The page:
About a week ago, a friend shared an article with me on the popularity of Mormon mommy blogs. She mentioned that perhaps a part of their appeal is that, unlike many Catholic blogs, the Mormons rarely refer to their faith, they aren’t out in the open, working through their issues, struggling with the requirements of faith, and openly seeking to form a community of like-minded brothers and sisters in the blogging world. They simply share a part of their lives, a clean, fresh image with only a little bit of struggle. The conversation, and the article itself started me thinking again about the place of information and about living modestly in our written lives.
Catholic women tend to write blogs that are too open in many ways. We over-share sometimes in areas of marital strife, fertility, birth, and our continuing pursuit of sainthood. We gripe about the world’s misrepresentation of our faith, and sometimes, we focus too much on these frustrating areas of life and less on the beauty that permeates everything in life - a beauty sometimes dark and terrible, sometimes light and healing. In other words, we fall on the opposite end of the spectrum from the happy Mormon blogs. We struggle out loud and in the open with private issues and hide the happy and easy parts of life from our readers, or - like I often do, we share our thoughts only after they’ve formed completely - failing to use the community we’ve created to shape and develop our thoughts.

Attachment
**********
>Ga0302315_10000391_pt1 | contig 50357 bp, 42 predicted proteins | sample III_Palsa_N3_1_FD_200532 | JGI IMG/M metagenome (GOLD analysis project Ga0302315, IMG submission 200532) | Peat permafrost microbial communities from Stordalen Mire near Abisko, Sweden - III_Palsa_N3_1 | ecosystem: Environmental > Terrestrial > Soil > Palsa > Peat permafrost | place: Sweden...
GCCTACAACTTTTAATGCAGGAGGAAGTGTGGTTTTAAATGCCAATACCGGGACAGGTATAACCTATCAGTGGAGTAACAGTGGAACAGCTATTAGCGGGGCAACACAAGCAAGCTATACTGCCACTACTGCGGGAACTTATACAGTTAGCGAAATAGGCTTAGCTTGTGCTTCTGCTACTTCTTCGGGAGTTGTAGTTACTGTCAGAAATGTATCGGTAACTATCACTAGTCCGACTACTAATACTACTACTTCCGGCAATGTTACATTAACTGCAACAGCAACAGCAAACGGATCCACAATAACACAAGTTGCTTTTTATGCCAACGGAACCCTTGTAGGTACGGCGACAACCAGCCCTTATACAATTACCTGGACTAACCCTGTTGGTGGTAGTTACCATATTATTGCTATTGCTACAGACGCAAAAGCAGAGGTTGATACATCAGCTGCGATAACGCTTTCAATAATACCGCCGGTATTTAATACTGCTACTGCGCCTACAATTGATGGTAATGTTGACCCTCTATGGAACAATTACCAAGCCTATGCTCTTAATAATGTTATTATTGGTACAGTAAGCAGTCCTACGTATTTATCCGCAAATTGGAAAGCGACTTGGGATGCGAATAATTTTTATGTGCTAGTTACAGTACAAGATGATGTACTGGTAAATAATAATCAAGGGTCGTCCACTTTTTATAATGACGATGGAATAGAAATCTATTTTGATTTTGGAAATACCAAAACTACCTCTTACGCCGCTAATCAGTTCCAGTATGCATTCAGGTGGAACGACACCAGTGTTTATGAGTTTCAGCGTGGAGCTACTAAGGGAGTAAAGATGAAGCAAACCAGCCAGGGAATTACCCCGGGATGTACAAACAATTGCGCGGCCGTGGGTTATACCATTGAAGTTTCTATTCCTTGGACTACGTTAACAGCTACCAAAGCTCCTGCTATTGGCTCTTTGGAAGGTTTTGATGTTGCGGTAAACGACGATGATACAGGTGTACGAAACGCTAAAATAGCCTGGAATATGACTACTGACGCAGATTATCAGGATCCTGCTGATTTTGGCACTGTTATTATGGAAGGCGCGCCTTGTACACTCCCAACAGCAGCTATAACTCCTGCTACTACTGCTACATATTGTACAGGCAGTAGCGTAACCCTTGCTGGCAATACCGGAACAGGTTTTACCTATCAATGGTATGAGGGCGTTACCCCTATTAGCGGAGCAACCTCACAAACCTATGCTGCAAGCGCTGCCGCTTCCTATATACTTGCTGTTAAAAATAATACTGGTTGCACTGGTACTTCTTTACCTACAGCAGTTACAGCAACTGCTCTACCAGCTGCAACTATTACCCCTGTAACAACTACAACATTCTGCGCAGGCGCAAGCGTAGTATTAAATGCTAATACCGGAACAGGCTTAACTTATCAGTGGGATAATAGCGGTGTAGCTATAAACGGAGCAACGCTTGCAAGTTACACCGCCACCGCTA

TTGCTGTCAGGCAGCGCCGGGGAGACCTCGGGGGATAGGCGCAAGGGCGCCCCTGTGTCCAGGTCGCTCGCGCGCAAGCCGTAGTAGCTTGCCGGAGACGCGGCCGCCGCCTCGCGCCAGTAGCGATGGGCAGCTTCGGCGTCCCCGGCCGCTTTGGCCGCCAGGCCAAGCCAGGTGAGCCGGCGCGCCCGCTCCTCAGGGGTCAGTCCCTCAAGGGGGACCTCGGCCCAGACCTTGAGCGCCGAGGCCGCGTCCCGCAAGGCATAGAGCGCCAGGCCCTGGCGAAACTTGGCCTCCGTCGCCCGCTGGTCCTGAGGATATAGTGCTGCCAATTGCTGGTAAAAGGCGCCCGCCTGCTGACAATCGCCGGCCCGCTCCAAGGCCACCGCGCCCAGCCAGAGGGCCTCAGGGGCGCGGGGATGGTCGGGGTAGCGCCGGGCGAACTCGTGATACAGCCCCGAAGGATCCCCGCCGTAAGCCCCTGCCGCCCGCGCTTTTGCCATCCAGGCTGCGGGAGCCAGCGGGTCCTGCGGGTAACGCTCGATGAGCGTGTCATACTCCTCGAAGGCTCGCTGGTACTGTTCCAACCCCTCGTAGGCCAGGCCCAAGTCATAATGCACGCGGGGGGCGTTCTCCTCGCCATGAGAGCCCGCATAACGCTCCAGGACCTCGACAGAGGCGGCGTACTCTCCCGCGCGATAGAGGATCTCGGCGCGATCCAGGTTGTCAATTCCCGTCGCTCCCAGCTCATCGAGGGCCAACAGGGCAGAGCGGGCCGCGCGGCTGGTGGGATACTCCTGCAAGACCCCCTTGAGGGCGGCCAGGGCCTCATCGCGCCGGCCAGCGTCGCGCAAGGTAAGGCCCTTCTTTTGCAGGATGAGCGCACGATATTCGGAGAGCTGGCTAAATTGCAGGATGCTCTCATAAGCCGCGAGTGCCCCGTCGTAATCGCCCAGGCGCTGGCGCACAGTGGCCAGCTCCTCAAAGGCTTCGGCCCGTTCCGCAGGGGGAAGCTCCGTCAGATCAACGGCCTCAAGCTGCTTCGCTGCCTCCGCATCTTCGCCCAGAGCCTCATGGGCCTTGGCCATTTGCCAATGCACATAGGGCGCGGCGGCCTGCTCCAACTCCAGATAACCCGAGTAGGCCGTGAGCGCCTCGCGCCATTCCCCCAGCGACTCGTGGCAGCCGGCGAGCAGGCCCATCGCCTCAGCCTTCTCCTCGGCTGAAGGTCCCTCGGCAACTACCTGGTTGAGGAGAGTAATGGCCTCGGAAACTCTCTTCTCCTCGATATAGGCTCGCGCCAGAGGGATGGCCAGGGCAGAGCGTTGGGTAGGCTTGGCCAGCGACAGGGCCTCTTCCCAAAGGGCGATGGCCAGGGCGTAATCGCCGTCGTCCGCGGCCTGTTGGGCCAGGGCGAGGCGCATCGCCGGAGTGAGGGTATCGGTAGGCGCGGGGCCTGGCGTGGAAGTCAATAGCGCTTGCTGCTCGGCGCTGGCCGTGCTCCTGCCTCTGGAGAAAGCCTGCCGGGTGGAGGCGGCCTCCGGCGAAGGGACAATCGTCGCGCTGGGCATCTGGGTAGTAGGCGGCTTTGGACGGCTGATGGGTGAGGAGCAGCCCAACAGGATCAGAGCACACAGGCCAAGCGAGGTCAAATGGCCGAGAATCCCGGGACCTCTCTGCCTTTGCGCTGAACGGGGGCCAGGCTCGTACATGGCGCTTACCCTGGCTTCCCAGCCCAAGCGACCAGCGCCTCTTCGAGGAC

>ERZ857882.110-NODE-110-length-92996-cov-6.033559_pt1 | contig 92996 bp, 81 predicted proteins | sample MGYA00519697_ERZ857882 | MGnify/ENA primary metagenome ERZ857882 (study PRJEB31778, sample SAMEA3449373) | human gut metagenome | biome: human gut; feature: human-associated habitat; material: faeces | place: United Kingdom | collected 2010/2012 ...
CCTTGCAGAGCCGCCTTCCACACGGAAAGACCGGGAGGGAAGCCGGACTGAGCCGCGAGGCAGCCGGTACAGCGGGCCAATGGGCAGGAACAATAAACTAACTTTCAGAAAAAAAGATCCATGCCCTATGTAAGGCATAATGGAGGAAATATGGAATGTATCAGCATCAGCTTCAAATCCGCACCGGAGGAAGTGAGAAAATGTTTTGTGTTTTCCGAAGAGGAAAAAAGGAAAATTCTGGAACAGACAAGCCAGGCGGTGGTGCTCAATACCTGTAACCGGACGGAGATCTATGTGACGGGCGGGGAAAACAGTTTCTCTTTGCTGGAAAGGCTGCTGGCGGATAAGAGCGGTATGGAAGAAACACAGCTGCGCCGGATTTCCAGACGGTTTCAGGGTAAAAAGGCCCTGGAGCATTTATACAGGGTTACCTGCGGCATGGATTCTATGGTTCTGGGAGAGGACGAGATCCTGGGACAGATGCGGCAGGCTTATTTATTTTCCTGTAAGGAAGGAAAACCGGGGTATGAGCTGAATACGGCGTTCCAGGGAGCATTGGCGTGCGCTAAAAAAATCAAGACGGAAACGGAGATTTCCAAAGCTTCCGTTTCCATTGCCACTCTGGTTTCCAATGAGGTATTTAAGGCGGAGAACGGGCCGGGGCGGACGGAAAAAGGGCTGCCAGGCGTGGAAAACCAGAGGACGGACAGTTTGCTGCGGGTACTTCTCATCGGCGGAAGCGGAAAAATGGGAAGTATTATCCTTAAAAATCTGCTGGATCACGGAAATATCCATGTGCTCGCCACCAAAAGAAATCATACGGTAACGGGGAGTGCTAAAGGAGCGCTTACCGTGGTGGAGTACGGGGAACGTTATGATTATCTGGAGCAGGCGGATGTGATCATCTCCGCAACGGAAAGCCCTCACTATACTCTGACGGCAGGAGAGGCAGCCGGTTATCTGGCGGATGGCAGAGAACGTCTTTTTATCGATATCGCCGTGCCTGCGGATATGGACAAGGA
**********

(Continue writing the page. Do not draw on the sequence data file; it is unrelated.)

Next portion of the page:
So what is the balance? What balance am I trying to strike here, on Cyganeria? I don’t know. I’m working toward a blog that is less static in it’s ideas and portrayal of my artistic life, a blog that nurtures growth in myself and others, and that encourages thought and discussion. But I know I’ll always want to avoid over-sharing - there will be not instantaneous reactions to a new thought or dream or ideal; those writings are for my journal, to gestate in my own mind until they are ready. I don’t want this site to be merely a sink for my own overflowing mind, and I don’t want any struggles I may experience to bring doubt to my readers, but I would like to avoid giving the impression of perfection - of surety and sainthood already achieved. Reading, briefly, some of the Mormon blogs, I see them doing the same (posting pictures of messy-haired mothers grinding coffee in weekend kitchens) and laughing over mistakes. They walk a balance of their own, I’m sure, in their witness to the beauty of domesticity.